Monday 24 October 2016

In China's booming SUV market safety may not come as standard

Jake Spring

Published 03/06/2016 | 02:30

As China's economy weakens, price-conscious drivers have shifted from foreign brands to cheaper domestic SUVs
As China's economy weakens, price-conscious drivers have shifted from foreign brands to cheaper domestic SUVs

In China's booming sport utility vehicle (SUV) market, many automakers are selling cars without electronic stability control (ESC) as a standard feature, potentially putting lives at risk from rollover accidents.

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SUV sales topped six million in China last year, a jump of more than 50pc in an overall market that grew less than 5pc, as drivers sought more room for their money.

As China's economy weakens, price-conscious drivers have shifted from foreign brands to cheaper domestic SUVs.

To make the sale, many carmakers and dealers only offer ESC as an extra, more expensive, option.

SUVs have a higher centre of gravity, putting them more at risk of rolling over.

ESC counteracts that, quickly reorienting a skidding vehicle to stop it from rolling.

A study published by 'Annals of Advances in Automotive Medicine' found that vehicles with ESC are two-thirds less likely to flip.

There is no legal requirement in China for ESC, and German parts maker Bosch says 43pc of SUVs do not come equipped with this technology.

Industry experts note that China, the world's biggest autos market, similarly doesn't legally require anti-lock brakes, and other developing markets including India and Mexico do not require air bags.

In 2007, following a series of SUV rollovers, the United States ordered ESC to be compulsory in all passenger vehicles. The US National Highway Traffic Safety Administration (NHSTA) estimated the change saved more than 2,200 lives over a three-year period.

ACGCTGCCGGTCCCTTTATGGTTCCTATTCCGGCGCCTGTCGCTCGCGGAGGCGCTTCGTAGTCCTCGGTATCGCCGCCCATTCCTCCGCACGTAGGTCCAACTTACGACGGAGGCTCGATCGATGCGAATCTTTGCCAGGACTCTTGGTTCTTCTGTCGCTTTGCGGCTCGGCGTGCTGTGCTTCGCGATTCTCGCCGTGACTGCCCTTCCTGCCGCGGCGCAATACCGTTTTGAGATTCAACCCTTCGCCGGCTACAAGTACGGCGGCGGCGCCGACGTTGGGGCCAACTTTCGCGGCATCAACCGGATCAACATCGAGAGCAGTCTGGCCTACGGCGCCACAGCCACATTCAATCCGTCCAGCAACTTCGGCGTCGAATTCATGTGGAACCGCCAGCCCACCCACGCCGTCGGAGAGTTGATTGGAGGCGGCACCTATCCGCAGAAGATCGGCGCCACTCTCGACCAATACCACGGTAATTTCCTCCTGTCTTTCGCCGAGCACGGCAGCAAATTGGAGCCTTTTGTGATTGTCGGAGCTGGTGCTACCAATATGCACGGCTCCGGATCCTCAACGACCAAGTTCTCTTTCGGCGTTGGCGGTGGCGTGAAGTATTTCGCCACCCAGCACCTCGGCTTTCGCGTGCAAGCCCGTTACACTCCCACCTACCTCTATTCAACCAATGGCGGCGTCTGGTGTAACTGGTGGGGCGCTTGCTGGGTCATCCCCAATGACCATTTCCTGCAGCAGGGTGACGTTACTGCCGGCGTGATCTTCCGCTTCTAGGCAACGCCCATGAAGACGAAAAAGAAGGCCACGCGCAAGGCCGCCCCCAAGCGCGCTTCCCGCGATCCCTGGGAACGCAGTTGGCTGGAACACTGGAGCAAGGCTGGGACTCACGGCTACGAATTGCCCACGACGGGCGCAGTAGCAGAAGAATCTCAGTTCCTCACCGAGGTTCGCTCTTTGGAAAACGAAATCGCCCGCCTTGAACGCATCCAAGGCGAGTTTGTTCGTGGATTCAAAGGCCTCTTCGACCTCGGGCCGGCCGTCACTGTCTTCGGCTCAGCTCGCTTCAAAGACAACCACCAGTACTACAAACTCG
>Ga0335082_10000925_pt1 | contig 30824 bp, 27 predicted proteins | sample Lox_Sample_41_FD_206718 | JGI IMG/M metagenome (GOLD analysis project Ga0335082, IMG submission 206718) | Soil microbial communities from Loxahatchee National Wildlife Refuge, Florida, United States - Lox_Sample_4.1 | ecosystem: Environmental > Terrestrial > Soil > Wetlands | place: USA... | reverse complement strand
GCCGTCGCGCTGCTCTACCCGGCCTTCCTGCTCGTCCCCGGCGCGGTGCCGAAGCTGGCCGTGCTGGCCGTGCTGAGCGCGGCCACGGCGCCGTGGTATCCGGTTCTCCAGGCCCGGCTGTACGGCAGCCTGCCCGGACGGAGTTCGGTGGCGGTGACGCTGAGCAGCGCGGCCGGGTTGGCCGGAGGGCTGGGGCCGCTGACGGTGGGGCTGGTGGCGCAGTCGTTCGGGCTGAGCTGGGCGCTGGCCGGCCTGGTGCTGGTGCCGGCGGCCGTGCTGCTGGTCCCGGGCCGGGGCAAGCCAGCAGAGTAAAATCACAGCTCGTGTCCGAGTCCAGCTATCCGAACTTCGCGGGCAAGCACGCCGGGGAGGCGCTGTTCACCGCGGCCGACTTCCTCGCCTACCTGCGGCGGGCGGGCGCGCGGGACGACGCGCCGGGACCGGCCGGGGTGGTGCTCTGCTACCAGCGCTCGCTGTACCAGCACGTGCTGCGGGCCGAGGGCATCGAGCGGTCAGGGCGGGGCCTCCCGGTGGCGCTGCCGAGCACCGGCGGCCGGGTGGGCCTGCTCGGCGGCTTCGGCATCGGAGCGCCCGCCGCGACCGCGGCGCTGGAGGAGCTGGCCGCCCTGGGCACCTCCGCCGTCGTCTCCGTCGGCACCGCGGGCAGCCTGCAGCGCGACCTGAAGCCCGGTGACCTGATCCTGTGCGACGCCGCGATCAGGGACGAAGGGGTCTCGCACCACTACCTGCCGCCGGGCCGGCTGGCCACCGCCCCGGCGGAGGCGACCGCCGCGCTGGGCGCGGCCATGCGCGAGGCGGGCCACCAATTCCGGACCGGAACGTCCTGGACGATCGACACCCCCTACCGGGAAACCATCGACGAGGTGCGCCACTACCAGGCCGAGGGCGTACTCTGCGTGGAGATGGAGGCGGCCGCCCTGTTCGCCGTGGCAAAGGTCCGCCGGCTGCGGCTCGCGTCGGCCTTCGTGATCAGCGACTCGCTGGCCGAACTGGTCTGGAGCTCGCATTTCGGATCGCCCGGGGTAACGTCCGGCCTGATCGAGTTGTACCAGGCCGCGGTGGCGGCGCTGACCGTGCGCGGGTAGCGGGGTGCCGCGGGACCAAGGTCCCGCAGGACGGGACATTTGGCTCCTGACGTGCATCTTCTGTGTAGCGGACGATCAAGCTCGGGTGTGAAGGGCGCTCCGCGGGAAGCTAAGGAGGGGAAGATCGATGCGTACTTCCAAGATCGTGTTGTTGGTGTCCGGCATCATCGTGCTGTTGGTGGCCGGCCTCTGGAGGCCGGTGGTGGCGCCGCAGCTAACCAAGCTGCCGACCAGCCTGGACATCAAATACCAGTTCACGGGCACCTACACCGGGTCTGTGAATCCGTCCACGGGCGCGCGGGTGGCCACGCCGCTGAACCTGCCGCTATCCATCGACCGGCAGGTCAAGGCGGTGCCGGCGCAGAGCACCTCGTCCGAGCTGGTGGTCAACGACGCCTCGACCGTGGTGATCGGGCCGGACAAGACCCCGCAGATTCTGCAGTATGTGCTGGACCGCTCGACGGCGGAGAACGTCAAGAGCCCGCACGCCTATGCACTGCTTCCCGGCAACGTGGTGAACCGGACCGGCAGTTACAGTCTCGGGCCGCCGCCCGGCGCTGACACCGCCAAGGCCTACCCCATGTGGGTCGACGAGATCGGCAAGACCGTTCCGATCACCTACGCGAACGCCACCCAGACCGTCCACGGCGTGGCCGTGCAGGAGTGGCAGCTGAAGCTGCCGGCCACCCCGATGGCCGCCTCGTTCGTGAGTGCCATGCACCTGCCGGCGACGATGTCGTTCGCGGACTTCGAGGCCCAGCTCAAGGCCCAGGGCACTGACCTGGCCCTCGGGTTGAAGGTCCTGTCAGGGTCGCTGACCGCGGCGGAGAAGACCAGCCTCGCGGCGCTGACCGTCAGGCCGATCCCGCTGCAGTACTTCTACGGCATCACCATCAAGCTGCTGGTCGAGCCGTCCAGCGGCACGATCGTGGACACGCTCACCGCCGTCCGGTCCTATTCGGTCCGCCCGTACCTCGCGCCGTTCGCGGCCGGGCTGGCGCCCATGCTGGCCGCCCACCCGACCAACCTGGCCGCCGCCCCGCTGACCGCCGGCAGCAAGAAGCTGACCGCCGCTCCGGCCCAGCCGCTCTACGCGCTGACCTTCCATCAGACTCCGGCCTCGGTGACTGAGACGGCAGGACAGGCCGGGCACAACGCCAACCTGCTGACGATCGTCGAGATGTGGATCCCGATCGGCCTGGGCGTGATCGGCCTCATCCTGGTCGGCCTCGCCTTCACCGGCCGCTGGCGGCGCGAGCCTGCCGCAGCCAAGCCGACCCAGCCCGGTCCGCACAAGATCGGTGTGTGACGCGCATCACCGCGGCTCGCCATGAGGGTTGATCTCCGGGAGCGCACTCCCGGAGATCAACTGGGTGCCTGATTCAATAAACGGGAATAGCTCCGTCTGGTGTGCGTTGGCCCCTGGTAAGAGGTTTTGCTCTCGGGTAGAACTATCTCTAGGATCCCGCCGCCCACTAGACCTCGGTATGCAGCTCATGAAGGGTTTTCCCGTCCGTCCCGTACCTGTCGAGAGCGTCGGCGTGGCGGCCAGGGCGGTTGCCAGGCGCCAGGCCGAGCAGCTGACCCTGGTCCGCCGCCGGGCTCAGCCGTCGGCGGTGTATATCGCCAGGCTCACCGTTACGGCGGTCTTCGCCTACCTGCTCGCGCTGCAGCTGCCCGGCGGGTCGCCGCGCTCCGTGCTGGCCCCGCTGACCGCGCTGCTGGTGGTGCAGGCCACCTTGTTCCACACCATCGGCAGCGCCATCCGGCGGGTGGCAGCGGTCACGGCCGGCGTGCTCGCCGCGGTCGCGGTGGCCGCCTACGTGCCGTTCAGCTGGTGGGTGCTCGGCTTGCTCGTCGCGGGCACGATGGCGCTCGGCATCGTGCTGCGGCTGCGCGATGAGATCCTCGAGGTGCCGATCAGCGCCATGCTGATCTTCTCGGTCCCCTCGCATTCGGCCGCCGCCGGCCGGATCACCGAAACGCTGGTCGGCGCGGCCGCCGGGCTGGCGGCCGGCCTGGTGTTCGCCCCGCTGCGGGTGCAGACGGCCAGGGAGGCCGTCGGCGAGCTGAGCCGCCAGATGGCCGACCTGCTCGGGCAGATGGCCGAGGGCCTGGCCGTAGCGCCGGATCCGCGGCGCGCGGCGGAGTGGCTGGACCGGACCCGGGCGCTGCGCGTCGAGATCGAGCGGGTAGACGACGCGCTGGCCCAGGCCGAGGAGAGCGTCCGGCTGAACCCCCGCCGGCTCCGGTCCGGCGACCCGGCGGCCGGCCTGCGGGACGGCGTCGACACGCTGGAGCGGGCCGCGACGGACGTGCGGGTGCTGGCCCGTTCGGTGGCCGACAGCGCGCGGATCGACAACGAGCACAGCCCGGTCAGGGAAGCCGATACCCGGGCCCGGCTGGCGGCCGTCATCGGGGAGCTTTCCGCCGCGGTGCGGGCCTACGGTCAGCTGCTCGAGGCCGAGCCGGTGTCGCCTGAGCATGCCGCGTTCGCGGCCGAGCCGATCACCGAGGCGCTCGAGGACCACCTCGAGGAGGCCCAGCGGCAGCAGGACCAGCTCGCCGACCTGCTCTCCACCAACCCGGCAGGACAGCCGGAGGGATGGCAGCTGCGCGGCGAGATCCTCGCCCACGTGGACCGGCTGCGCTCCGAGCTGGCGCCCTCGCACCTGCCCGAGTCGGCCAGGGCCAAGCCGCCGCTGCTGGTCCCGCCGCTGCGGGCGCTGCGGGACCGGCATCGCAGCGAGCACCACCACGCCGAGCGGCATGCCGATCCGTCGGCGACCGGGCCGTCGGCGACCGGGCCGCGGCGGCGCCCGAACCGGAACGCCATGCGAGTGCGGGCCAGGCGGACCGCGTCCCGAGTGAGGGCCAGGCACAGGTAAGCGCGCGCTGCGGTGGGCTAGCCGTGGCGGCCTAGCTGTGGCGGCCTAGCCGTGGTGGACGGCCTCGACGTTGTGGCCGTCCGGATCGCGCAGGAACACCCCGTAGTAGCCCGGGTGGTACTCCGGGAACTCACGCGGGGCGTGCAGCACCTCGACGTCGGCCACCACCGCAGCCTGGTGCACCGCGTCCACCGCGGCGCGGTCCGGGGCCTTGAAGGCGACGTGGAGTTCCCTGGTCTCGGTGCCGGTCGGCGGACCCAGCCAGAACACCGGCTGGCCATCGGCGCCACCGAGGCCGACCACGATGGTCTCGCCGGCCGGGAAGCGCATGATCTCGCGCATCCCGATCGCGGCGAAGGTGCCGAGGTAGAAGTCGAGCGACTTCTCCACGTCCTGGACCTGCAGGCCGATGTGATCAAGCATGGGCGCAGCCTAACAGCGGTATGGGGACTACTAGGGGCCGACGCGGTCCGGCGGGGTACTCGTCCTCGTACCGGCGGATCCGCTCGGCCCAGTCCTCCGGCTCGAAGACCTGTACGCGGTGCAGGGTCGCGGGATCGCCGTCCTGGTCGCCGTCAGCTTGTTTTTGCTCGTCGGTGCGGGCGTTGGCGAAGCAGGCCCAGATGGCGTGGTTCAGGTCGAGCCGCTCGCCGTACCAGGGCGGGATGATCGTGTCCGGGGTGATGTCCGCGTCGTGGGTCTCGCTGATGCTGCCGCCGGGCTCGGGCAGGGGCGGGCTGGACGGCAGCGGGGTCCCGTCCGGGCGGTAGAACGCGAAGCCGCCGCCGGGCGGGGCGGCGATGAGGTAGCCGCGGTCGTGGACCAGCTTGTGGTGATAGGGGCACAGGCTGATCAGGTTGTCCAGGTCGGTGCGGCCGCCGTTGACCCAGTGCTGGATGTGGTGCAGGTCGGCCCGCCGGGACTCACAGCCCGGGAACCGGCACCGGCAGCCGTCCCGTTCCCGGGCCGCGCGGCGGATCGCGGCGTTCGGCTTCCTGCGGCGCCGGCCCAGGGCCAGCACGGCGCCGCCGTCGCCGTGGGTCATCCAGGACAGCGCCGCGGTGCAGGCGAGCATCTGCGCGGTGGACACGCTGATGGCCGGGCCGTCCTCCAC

"ESC saves lives," said Chris Harrison, head of China R&D at Continental AG, another German car parts and technology firm.

China's Ministry of Transportation and the Ministry of Industry and Information Technology, generally responsible for regulating the industry, did not respond to faxed questions about whether there are plans to make ESC compulsory.

Among the 10 best-selling SUVs in China last year, seven did not have ESC as a standard feature.

Those included cars made by Great Wall Motor, Chongqing Changan Automobile, Anhui Jianghuai Automobile (JAC) and Chery Automobile, according to company representatives and officially published specifications.

The three foreign models in the top 10 are universally equipped with the safety feature, but some cheaper foreign SUVs also do not have ESC as standard in China.

BYD, Guangzhou Automobile Group and Geely said some of their models do not have stability control as standard, but it is often available on higher cost packages.

Most of the automakers said their SUVs complied with regulations and reflected consumer demand.

A spokesman for Chery said that with this year's model all its Tiggo SUVs come with ESC. JAC and Guangzhou Auto said sales of SUVs without ESC are very low and were part of a pricing strategy to attract customers. Geely said the majority of its third-generation vehicles have ESC. Great Wall, Changan and BYD declined to comment.

It's hard to gauge whether the lack of ESC in so many SUVs sold in China has contributed to more fatalities.

In the United States, detailed information on every fatal road crash is made publicly available, but in China, crash records and data are often considered state secrets. (Reuters)

Irish Independent

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